Cancel OK

Peruvian blueberry exports fall to all destinations

Berry People Peruvian blueberries
Peruvian blueberries. Courtesy Berry People

The 2023 blueberry season in Peru represents a stage of learning for the industry, especially in the largest exporting areas of the country.

“With an atypical climate, with temperatures of approximately five degrees Celsius above historical averages, it had an impact on the production of some varieties such as Ventura, the main variety grown in our country,” commercial consultant Aurora Bazán told Agraria.

Headshot of Marco Campos, Produce Blue Book's media coordinator for Latin America.

Bazán said about two-thirds of Peruvian berry production corresponds to the Ventura and Biloxi varieties, but it is projected that this quota will progressively decrease to give way to more resistant and better tasting varieties that will come from the various genetic programs that are being developed in the country.

The drop in volumes exported from Peru is tangible in all destinations: to North America, which represents 50 percent of exports, until week 43, shows a decrease of 54 percent in terms of tons shipped. To Europe, meanwhile, which represents 29 percent of exports, a drop of 53 percent is revealed in the same period. For its part, for Asia, which concentrates 20 percent of exports, a decrease of 41 percent is seen.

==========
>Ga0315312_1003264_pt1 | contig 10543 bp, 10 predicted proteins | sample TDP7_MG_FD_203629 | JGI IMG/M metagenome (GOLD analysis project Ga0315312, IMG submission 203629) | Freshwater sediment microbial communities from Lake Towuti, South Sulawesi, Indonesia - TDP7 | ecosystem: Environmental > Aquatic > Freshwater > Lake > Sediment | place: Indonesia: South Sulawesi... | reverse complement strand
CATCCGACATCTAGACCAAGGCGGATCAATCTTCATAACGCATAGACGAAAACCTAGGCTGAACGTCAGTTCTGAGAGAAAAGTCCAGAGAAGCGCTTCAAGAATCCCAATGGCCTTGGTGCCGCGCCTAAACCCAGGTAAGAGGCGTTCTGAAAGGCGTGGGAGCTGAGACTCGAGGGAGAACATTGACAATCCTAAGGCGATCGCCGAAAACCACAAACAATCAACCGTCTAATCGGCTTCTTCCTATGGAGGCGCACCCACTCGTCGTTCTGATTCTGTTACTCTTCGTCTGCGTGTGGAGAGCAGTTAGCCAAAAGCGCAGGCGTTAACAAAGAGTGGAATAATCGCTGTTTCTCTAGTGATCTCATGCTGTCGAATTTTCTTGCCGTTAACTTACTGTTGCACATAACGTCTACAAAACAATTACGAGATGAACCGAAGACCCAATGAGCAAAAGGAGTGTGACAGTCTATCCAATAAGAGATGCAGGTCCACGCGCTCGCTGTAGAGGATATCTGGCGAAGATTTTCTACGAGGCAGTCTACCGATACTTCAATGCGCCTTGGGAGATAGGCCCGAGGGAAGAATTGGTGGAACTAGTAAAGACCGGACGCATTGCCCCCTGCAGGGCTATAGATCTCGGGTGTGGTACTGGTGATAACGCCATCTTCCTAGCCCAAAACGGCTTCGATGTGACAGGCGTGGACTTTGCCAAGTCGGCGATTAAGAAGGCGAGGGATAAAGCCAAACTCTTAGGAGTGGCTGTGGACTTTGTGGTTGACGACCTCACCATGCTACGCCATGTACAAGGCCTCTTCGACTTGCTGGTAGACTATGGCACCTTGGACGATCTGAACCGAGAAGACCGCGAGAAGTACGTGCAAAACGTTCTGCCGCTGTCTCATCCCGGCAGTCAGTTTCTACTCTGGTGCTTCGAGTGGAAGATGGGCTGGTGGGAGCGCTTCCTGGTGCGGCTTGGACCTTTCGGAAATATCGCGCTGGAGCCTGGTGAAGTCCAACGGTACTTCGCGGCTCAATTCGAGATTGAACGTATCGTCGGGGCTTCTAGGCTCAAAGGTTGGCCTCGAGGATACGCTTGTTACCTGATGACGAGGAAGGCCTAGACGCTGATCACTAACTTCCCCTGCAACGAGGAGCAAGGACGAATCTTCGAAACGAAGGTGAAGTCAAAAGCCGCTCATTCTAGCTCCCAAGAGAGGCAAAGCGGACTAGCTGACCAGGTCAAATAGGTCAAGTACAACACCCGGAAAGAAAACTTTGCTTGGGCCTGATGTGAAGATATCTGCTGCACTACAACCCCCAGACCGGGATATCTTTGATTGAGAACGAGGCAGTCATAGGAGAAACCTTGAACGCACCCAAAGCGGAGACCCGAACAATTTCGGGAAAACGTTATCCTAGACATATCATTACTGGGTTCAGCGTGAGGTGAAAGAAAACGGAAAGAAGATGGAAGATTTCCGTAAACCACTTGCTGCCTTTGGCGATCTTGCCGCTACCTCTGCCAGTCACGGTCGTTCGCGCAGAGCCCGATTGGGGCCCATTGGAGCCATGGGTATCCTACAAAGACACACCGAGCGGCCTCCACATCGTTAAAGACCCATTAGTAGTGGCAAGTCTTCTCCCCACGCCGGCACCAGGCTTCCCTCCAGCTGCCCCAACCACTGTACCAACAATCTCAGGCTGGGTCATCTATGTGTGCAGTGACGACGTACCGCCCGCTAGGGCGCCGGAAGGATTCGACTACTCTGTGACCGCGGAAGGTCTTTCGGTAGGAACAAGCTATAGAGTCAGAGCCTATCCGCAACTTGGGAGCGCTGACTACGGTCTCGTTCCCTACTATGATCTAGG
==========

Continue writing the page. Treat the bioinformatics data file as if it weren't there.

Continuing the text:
The case of Latin America and the Middle East is also considered, although they represent less than 1.5 percent of total shipments. Until week 43 of the current campaign, they showed a decrease of 49 and 159 percent, respectively, in shipments.

The panorama, however, as has been outlined in other information, has achieved a positive aspect: “The lower supply generated a significant rebound in blueberry prices, compared to the prices that, in recent years, had been decreasing,” she added.

Bazán also reviewed the case of South Africa, another important producer of blueberries, whose harvest has ended in the north and began in the Western Cape. According to her, in week 44, it exported 9,622 tons, compared to 14,200 tons the previous year in the same period.

“This contraction is due to the heavy rains that occurred, but it is certainly unknown if the loss is 50 percent or less. South Africa continues to send larger volumes by air, which is causing some tension, but we will see what happens in the month of December and this will depend on the cargoes that arrive from Peru and Chile,” she concluded.


Marco Campos is Media Coordinator, Latin America for Blue Book Services